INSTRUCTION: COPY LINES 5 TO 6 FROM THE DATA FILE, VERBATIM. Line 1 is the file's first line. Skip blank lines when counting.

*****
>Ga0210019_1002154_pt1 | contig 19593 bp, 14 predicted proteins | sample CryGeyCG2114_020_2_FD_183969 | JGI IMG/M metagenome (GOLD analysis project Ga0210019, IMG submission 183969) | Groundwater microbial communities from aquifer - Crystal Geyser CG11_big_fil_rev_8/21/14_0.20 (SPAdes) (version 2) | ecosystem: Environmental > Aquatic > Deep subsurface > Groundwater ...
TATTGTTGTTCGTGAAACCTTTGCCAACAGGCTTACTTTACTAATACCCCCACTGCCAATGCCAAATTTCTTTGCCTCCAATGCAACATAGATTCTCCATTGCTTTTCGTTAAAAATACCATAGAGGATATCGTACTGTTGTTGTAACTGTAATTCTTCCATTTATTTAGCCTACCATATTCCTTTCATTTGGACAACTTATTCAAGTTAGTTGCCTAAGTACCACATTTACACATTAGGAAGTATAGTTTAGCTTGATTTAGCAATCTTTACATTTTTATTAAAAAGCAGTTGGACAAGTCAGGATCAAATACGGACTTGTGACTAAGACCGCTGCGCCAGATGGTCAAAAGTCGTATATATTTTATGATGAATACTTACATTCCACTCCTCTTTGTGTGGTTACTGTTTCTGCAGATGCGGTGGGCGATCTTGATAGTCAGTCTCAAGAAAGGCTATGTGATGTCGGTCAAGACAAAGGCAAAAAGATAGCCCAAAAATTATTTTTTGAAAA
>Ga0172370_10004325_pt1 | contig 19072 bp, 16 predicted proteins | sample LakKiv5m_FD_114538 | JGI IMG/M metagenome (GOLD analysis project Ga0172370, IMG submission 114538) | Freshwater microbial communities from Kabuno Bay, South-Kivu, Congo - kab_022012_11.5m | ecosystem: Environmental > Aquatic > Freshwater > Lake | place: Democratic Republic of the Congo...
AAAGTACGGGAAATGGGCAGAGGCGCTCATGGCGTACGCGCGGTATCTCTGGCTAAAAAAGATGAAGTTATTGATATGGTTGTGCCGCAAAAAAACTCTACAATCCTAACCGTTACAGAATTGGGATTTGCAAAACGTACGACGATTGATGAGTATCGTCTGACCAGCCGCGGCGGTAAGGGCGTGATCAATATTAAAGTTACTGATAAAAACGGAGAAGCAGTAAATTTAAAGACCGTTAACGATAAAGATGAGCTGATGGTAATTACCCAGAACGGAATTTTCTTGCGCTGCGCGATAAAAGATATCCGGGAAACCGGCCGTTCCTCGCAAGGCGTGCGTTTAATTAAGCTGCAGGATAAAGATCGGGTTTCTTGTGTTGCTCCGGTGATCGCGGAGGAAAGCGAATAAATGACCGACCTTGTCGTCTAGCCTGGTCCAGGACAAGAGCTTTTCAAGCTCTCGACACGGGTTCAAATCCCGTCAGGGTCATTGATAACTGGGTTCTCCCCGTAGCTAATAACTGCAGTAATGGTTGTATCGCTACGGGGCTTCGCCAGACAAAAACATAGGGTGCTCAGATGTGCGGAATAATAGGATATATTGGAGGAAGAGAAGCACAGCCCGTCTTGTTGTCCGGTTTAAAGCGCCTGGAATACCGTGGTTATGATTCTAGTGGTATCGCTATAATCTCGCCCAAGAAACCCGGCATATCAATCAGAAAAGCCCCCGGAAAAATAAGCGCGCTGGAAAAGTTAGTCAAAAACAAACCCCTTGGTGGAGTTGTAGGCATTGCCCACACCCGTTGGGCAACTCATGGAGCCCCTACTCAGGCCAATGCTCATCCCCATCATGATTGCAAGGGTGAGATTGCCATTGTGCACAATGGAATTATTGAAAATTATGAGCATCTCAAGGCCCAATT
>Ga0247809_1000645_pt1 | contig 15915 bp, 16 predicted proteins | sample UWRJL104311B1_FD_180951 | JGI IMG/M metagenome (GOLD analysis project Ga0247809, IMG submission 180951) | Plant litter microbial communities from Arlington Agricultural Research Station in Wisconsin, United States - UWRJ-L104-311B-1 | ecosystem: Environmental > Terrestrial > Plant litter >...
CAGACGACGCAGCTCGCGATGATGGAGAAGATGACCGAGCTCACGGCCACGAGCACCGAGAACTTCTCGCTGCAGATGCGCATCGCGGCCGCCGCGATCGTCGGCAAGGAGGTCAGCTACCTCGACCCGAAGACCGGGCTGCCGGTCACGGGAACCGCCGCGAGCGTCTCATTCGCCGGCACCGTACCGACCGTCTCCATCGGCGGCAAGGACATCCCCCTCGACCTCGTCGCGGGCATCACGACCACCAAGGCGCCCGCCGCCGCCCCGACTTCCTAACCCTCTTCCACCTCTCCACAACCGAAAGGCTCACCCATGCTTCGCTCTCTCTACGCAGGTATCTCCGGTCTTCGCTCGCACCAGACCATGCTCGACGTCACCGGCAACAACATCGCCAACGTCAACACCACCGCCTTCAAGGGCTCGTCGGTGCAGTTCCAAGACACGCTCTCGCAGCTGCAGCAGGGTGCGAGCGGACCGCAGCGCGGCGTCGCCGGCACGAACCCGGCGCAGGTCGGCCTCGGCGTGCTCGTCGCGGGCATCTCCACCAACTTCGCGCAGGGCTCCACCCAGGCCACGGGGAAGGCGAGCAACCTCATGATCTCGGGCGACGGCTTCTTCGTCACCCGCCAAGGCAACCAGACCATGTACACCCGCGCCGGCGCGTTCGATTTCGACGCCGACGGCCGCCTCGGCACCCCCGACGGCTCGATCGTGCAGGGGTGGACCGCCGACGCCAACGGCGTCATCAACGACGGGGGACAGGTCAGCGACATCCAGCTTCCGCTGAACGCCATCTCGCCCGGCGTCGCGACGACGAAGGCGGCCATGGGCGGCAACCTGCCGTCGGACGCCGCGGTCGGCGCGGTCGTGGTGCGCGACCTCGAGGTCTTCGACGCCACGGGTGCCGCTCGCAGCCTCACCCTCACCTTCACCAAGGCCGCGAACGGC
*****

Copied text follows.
>Ga0247809_1000645_pt1 | contig 15915 bp, 16 predicted proteins | sample UWRJL104311B1_FD_180951 | JGI IMG/M metagenome (GOLD analysis project Ga0247809, IMG submission 180951) | Plant litter microbial communities from Arlington Agricultural Research Station in Wisconsin, United States - UWRJ-L104-311B-1 | ecosystem: Environmental > Terrestrial > Plant litter >...
CAGACGACGCAGCTCGCGATGATGGAGAAGATGACCGAGCTCACGGCCACGAGCACCGAGAACTTCTCGCTGCAGATGCGCATCGCGGCCGCCGCGATCGTCGGCAAGGAGGTCAGCTACCTCGACCCGAAGACCGGGCTGCCGGTCACGGGAACCGCCGCGAGCGTCTCATTCGCCGGCACCGTACCGACCGTCTCCATCGGCGGCAAGGACATCCCCCTCGACCTCGTCGCGGGCATCACGACCACCAAGGCGCCCGCCGCCGCCCCGACTTCCTAACCCTCTTCCACCTCTCCACAACCGAAAGGCTCACCCATGCTTCGCTCTCTCTACGCAGGTATCTCCGGTCTTCGCTCGCACCAGACCATGCTCGACGTCACCGGCAACAACATCGCCAACGTCAACACCACCGCCTTCAAGGGCTCGTCGGTGCAGTTCCAAGACACGCTCTCGCAGCTGCAGCAGGGTGCGAGCGGACCGCAGCGCGGCGTCGCCGGCACGAACCCGGCGCAGGTCGGCCTCGGCGTGCTCGTCGCGGGCATCTCCACCAACTTCGCGCAGGGCTCCACCCAGGCCACGGGGAAGGCGAGCAACCTCATGATCTCGGGCGACGGCTTCTTCGTCACCCGCCAAGGCAACCAGACCATGTACACCCGCGCCGGCGCGTTCGATTTCGACGCCGACGGCCGCCTCGGCACCCCCGACGGCTCGATCGTGCAGGGGTGGACCGCCGACGCCAACGGCGTCATCAACGACGGGGGACAGGTCAGCGACATCCAGCTTCCGCTGAACGCCATCTCGCCCGGCGTCGCGACGACGAAGGCGGCCATGGGCGGCAACCTGCCGTCGGACGCCGCGGTCGGCGCGGTCGTGGTGCGCGACCTCGAGGTCTTCGACGCCACGGGTGCCGCTCGCAGCCTCACCCTCACCTTCACCAAGGCCGCGAACGGC